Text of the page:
Walk this Way: Kimberleigh Tommy talks about how humans became bipedal

This week, we’re heading to South Africa to meet our next curator, Kim Tommy (@KimTommy92). Kim has recently obtained her Masters degree in paleoanthropology at the Evolutionary Studies Institute of the University of the Witwatersrand, Johannesburg, South Africa. Kim’s thesis examines theIMG_7235 evolution of upright walking in modern humans by studying the internal structure of the ankle bones. She has a passion for functional morphology and how the bodies of modern humans, living primates and extinct fossil hominins from Sterkfontein have evolved and adapted to thrive in the face of changing environments. Kim is also currently a science communicator at the Centre for Excellence in Palaeosciences at the University of Witwatersrand. South Africa has been home to some of the oldest hominid fossils and so holds the kets to a significant part of the story of human evolution. Here’s Kim’s STEM story.

 

When I was young, I was obsessed with Ancient Egypt, I loved mummies and the pyramids and all of the mystery surrounding the lives of Pharaohs. I was also really curious/ unruly, I would make “experiments” in my family home using whatever I could get my hands on, mostly my mothers lotions and baby powder. My mind was made up when I was an undergraduate and I had a group project where we had to observe the behaviour of Spider Monkey named Sara at a monkey sanctuary outside of Johannesburg. When I saw the amazing way Sara was able to move through trees and how perfect her body was for what she was doing, it sparked an interest in functional morphology and locomotion.

 

I chose my current field because it combines my love for really old bones and mysteries with my interest in movement! I was introduced to functional morphology by chance in my honours year and I have had an incredible support system of academic supervisors that have cultivated my interestIMG_7271 even further! They have helped me answer questions and at the same time encouraged me to ask more!

 

I have recently obtained my MSc in palaeontology (with distinction and no corrections-something I am EXTREMELY proud of as you can tell lol). I am a palaeoanthropologist, focusing on the evolution of upright walking in humans by examining the internal trabecular structure of bones associated with walking. I look at patterns in the internal bone structure (trabecular structure) of the ankle (more specifically the end bit of the tibia or shin bone) of extinct hominins from Sterkfontein South Africa, called Australopithecus africanus. I then compare the patterns in the extinct hominin tibiae to patterns in the ankles of modern humans, that use bipedal walking to get around, and the other great apes that use a variety of locomotor methods like bipedal walking, brachiating through trees, climbing up tree trunks and walking on all fours on their knuckles. I can then use these results to make inferences about the locomotor and postural behaviours of these extinct hominins. My research aims to contribute to answering the question “when did we first walk on two legs and why?”

 

As a South African and an African in general, I feel that our fossil record is a source of national pride. We have an amazing record, we have found fossils for the evolution of multicellular organisms, the first land animals, gigantic dinosaurs and their babies still encased in their eggs, evidence of mass extinctions and the first mammals that gave rise to our species as we know it. Then of course there are the amazing fossil hominins that help us reconstruct our family tree. Apart from that, looking into our past and our evolution tells us a lot about our lives today, for example, is our 21st century couch potato lifestyle and inactivity affecting our bone remodeling and strength today? This is an interdisciplinary approach to science, using palaeoanthropology and our observations about the past to infer what our current lifestyles are doing to our bones in the present.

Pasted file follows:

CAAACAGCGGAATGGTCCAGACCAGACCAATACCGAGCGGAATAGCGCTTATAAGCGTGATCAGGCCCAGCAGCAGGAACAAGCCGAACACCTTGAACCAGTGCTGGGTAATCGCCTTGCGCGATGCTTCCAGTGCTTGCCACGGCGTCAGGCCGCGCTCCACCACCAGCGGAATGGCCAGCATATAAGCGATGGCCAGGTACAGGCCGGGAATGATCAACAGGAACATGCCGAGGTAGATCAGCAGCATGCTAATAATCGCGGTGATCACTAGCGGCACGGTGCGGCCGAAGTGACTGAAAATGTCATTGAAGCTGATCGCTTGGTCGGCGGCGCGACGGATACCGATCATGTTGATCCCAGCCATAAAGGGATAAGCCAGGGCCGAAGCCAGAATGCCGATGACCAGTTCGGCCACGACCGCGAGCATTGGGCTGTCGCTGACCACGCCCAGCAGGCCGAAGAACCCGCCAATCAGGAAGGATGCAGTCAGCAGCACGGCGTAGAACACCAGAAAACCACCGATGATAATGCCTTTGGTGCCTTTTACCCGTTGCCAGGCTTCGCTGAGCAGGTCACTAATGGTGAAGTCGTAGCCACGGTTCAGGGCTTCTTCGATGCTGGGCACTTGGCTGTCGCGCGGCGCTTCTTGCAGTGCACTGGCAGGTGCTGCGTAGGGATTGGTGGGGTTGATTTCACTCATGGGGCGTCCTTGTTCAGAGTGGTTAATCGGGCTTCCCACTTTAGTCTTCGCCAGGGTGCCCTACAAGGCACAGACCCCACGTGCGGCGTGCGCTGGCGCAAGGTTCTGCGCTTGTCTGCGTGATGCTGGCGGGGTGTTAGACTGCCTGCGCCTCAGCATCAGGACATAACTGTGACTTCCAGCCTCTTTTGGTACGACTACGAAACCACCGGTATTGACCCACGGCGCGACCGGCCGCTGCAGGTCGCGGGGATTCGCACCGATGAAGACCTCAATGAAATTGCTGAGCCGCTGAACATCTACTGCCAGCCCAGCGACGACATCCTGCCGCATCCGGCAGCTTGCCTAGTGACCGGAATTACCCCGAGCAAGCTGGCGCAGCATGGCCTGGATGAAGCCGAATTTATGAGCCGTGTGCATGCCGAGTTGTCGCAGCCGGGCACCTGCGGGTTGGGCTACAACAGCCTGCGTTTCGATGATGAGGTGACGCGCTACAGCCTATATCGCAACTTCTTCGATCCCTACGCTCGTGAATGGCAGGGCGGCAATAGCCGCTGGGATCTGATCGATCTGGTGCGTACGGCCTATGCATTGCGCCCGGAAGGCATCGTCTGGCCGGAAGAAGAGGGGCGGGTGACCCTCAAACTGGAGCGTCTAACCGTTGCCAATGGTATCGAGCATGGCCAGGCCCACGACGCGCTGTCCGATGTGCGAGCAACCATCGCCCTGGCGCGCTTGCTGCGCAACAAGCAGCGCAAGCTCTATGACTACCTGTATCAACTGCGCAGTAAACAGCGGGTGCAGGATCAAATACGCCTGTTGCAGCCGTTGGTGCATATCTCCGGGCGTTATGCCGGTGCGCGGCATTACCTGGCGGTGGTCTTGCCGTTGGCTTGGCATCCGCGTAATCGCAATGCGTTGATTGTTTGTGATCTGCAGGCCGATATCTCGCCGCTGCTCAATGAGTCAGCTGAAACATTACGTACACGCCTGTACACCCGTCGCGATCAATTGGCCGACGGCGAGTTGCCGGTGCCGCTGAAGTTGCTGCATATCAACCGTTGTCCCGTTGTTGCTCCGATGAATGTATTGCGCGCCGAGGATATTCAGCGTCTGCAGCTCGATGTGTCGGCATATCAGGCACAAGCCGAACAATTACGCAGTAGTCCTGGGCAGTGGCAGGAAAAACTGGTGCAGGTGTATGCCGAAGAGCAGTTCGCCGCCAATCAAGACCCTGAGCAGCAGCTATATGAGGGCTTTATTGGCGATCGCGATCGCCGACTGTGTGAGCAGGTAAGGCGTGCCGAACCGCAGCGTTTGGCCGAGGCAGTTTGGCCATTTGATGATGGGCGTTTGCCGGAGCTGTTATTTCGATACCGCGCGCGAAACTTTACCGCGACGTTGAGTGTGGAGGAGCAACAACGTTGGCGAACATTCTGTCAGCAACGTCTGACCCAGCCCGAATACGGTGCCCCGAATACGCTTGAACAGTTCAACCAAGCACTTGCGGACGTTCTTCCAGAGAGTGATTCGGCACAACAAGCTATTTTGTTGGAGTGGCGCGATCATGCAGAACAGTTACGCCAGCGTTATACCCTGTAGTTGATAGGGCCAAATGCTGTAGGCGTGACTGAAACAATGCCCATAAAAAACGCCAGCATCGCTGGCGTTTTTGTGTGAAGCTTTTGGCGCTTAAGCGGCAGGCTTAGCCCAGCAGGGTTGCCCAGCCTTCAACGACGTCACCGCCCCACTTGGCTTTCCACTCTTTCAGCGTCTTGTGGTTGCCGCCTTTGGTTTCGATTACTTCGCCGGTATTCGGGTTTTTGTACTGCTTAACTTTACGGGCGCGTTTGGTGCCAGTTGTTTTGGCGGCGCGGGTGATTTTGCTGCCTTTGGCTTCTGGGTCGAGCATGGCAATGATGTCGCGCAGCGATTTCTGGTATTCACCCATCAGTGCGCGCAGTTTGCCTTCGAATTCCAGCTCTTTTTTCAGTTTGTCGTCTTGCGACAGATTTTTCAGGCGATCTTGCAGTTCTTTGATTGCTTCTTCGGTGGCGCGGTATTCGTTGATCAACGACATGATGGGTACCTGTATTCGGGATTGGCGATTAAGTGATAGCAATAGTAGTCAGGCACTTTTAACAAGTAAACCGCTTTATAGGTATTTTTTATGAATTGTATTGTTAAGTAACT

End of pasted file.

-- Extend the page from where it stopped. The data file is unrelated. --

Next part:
I am currently the science communications officer for the DST-NRF Centre of Excellence in Palaeosciences, a funding body for the study of palaeontology in South Africa. My time is spent trying to connect palaeoscientists to the communities and in doing so, showcase some of the fantastic work being done in Africa and by African researchers. This job was made possible through my personal love of science communication, for most of my time as a masters student I entered local and national competitions and took to my own social media to try to engage with people regarding research work in a way that benefited everyone. I am an advocate for transformation and representation of women and people of colour in science. I write freelance articles for The Female Scientist regarding these topics. I love writing and was named one of South Africa’s Top 20 Postgraduate Science Writers in 2017 by Science Today.

 

I love yoga, it calms my mind which is often on the go all day. It has really helped me with my stress levels as a young academic, it is good to take time out of your day to quiet your mind. But then I also do boxing, and sometimes it’s also really good to punch something and get that frustration out of your system.

 

My ideal day off would probably be spent anywhere remote and outside of the city. Waking up to a sunrise over an open African plain (being from Johannesburg I appreciate a brownish gold highveld savanna plain personally). Having a cup of coffee, laying in the sun and reading a really cheesy romance novel. Then later replacing the coffee with a G&T! Alternatively, binge watching series in my bed is also a day well spent!

 

Please welcome Kim to Real Scientists!

 

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